If you live your life in accordance to the rules set forth by a lawful society, and that constitutes the community you live in, then you must believe that law applies to every person living in that city. You’d be wrong.
Recently the Chief of Police in this city, Chief Lashbrook, addressed the City Council; his speech placed emphasis on citizen cooperation. He “asked for help from the average citizen” living here, in effect he asked each of us to report anything suspicious to the police. He went on to say this cooperation was “critical” to succeeding in fighting crime in our city.
I can easily see his point; there aren’t enough police to cover every square inch of this town 24/7. I concur. Not everyone feels the same however. We live in a city where there are special zones of immunity where this sort of cooperation is strongly frowned upon. In fact some people get pretty damn mad. In the military these zones are referred to as DMZ. In civilian areas I have no idea of just what they are called; perhaps hypocrisy zones where hypocrisy exists and is allowed to function. Privilege is something that is generally earned by passing tests or preforming deeds that set you apart and consequently earn you privilege. In our community there are area’s where this privilege exists but not for any of the above mentioned reasons. It exists because certain people want to protect it even though illegal activity is taking place there. That place is the NIACC campus.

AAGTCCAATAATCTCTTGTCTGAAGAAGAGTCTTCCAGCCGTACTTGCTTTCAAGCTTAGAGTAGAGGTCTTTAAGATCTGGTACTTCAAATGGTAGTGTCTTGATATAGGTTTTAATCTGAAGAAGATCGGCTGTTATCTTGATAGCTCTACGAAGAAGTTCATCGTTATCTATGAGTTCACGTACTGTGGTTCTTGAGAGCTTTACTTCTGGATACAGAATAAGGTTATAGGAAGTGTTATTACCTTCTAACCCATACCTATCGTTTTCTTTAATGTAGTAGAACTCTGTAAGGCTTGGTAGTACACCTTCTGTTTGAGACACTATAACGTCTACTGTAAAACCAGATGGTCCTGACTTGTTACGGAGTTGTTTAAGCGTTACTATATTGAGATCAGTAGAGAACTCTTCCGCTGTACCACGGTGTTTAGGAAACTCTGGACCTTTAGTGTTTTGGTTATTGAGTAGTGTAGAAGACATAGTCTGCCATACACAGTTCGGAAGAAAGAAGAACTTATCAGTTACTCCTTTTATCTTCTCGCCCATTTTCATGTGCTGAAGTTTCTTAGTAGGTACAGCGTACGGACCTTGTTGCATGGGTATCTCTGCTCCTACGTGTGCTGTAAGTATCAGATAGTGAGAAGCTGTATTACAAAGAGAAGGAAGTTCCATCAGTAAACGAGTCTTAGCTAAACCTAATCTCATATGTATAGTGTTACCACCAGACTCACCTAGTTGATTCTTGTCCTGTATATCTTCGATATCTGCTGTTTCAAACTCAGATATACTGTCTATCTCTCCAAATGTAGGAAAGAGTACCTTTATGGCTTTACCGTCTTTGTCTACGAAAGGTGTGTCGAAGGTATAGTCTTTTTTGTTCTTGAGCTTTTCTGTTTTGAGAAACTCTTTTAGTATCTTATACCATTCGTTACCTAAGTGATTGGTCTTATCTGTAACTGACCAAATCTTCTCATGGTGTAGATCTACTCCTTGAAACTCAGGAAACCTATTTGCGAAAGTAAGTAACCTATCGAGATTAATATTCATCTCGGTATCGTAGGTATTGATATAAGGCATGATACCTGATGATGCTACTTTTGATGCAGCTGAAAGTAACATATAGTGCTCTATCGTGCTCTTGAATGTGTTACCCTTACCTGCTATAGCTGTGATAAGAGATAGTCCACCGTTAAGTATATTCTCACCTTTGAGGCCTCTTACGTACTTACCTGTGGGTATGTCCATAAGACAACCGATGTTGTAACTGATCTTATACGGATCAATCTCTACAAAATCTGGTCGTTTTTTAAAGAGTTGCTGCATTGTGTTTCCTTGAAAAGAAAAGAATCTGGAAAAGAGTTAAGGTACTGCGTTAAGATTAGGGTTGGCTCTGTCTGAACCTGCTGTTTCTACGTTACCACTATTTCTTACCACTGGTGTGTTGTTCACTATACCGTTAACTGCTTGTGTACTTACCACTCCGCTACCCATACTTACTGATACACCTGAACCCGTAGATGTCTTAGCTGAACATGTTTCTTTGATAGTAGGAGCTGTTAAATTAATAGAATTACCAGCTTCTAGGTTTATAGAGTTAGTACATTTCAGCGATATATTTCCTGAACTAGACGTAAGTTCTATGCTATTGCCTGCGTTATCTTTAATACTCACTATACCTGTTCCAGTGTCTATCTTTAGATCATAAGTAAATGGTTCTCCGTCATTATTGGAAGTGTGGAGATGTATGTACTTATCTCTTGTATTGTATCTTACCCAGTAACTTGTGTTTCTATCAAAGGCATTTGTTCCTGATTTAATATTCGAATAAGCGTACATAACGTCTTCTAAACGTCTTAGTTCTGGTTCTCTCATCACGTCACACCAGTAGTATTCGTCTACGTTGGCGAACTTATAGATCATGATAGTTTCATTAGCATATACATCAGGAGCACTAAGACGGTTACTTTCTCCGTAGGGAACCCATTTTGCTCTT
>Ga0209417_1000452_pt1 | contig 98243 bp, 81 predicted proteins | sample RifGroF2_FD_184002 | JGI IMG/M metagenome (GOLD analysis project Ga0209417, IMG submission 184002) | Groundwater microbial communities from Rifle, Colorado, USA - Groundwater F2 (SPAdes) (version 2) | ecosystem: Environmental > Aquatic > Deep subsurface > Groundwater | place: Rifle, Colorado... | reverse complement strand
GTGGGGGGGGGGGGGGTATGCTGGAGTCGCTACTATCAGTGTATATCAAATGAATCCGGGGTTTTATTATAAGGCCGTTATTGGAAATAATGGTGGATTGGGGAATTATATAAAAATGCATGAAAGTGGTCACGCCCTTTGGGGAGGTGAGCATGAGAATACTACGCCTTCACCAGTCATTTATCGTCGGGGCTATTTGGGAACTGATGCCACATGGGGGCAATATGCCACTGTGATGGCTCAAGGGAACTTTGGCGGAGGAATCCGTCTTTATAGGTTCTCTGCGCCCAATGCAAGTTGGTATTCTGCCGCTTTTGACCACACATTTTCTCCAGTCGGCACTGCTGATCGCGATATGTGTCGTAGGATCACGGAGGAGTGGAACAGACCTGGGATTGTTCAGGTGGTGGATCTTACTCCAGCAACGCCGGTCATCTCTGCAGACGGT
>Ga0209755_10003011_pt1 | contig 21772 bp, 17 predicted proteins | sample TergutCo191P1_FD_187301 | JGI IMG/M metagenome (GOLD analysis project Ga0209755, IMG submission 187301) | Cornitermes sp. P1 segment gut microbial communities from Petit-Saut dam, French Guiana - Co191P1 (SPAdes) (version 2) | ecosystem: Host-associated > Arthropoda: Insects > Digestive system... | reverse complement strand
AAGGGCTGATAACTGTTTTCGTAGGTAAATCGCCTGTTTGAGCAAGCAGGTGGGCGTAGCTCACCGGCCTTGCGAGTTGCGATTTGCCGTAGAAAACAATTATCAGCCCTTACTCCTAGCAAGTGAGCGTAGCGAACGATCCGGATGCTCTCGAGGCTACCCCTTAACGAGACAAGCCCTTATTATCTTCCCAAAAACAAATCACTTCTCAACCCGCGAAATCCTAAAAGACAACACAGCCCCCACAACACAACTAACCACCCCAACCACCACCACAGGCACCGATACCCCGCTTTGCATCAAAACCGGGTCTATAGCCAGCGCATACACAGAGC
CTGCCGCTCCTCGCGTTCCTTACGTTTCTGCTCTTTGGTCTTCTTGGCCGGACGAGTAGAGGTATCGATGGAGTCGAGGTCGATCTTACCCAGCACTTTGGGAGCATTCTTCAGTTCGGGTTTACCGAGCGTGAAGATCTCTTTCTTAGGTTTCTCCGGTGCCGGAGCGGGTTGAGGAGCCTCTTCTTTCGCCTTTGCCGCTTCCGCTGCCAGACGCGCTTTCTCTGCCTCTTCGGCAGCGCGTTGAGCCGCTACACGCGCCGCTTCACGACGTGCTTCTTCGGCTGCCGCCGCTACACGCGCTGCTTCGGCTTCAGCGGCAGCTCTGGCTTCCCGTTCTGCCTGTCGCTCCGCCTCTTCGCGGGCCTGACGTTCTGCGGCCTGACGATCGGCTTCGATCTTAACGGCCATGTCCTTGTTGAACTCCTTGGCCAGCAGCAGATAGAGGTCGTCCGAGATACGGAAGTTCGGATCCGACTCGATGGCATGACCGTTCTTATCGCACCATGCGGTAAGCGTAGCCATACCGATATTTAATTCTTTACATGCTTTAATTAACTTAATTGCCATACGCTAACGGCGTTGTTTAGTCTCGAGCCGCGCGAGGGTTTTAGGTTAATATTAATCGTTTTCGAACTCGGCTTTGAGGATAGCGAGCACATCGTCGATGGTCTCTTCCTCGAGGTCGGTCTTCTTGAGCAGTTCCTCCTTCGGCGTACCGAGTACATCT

I am not against the young recruit that comes here to play ball; quite the contrary. This is a young man who does not stem from wealth, not even close. The NCAA does not allow athletes to work and stay eligible to play, this then presents a quandary, where does his money come from? On the one hand the NCAA says he cannot work, his family cannot send him money and the school is only providing a bed and three meals a day….not nearly enough in the life of a young boy. Maybe the coaching staff needs to address more then shooting free throws, turning a blind makes vou an accomplice, no different than if you were the driver in a bank robbery, in the laws eye you are equally guilty as if you entered the bank.
Next question; how far up does the guilt go? Is the salesman who sold the car a year ago that was used in the bank robbery share guilt? Hardly, but if the administration knows or even suspects there are drugs being dealt at that school, and by refusing to acknowledge it…they too belong before the bench.
We are certainly not short on hypocrites in this city, just toss a basketball or football in the air and they’ll be the first to reach for it. These are people who are adults now but never gave up their dream of playing professional sports; well get over it. Professional sports are riddled with every known drug, look at the on going government inquisitions about Roger Clemens lying under oath about hormone growth enhancement drugs, then you have the home run hero Barry Bonds along with hundreds more…..these people are a bad joke. Is this what you want your child to aspire to?
Just how important is it to win a game at the Junior College level? Is it important enough to pollute a city? It must be important enough to attack the truth, to deny what is true and proven to be factual; is it really so important that you are OK with looking the other way while young people are hustled for drugs? Someone recently said to me; “This sort of thing goes on in every college.” They’re right, it does….but you and I live here…..where the D-Boys have moved off campus and are open for business and business is good, and when your daughter stops stealing things from the house to pawn, it doesn’t mean she kicked the habit, it just means she found other ways to pay……